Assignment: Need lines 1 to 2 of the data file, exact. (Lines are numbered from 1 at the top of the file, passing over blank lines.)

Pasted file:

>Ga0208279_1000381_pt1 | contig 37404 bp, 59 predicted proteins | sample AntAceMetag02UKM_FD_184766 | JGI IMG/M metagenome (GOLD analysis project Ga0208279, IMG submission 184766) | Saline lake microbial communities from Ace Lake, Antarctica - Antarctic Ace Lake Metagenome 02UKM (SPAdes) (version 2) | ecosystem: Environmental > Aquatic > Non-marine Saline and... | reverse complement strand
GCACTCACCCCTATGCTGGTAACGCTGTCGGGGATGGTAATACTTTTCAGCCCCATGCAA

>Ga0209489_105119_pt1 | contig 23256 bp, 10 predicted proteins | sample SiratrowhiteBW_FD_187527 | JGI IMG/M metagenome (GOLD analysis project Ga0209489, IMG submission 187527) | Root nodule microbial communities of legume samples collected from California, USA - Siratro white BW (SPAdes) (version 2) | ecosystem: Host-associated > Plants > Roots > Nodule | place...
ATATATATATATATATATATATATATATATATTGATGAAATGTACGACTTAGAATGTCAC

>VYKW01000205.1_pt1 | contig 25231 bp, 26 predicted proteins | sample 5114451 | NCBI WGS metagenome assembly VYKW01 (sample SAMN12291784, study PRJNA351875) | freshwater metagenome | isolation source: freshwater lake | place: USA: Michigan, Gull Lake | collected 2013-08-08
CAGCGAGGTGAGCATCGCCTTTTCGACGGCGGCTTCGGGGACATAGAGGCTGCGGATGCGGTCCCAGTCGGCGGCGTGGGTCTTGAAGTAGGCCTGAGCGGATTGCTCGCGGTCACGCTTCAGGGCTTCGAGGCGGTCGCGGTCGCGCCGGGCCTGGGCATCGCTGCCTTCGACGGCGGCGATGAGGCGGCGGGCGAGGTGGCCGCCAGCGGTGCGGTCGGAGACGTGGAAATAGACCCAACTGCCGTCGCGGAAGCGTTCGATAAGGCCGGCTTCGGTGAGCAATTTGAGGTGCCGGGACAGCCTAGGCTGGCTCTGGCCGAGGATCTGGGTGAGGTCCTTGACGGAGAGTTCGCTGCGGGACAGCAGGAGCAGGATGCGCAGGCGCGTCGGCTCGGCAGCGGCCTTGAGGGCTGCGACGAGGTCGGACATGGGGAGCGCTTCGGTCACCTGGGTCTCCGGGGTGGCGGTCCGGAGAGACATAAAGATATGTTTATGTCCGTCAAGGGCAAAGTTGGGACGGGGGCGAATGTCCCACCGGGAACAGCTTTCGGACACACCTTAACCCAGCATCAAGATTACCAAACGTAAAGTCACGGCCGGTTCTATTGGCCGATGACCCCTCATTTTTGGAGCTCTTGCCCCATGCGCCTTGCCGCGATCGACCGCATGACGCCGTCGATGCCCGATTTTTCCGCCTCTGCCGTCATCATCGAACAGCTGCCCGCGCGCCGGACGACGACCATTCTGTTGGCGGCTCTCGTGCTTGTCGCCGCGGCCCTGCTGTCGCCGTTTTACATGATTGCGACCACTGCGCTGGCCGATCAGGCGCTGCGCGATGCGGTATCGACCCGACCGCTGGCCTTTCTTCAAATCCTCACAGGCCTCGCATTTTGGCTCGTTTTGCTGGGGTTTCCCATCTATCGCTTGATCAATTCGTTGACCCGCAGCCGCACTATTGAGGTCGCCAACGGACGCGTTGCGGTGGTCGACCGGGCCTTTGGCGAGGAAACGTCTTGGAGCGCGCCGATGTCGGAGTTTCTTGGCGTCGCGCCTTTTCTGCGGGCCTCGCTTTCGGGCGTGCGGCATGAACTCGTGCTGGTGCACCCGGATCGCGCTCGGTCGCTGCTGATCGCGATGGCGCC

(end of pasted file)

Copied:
>Ga0208279_1000381_pt1 | contig 37404 bp, 59 predicted proteins | sample AntAceMetag02UKM_FD_184766 | JGI IMG/M metagenome (GOLD analysis project Ga0208279, IMG submission 184766) | Saline lake microbial communities from Ace Lake, Antarctica - Antarctic Ace Lake Metagenome 02UKM (SPAdes) (version 2) | ecosystem: Environmental > Aquatic > Non-marine Saline and... | reverse complement strand
GCACTCACCCCTATGCTGGTAACGCTGTCGGGGATGGTAATACTTTTCAGCCCCATGCAA